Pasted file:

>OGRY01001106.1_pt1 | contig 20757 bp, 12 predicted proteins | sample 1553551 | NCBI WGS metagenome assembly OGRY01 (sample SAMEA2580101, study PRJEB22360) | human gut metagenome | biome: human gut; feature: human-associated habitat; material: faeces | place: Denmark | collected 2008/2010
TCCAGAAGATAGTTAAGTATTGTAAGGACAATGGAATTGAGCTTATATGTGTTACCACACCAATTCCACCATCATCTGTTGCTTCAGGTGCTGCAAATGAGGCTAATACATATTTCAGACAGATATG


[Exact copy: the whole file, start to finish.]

>OGRY01001106.1_pt1 | contig 20757 bp, 12 predicted proteins | sample 1553551 | NCBI WGS metagenome assembly OGRY01 (sample SAMEA2580101, study PRJEB22360) | human gut metagenome | biome: human gut; feature: human-associated habitat; material: faeces | place: Denmark | collected 2008/2010
TCCAGAAGATAGTTAAGTATTGTAAGGACAATGGAATTGAGCTTATATGTGTTACCACACCAATTCCACCATCATCTGTTGCTTCAGGTGCTGCAAATGAGGCTAATACATATTTCAGACAGATATG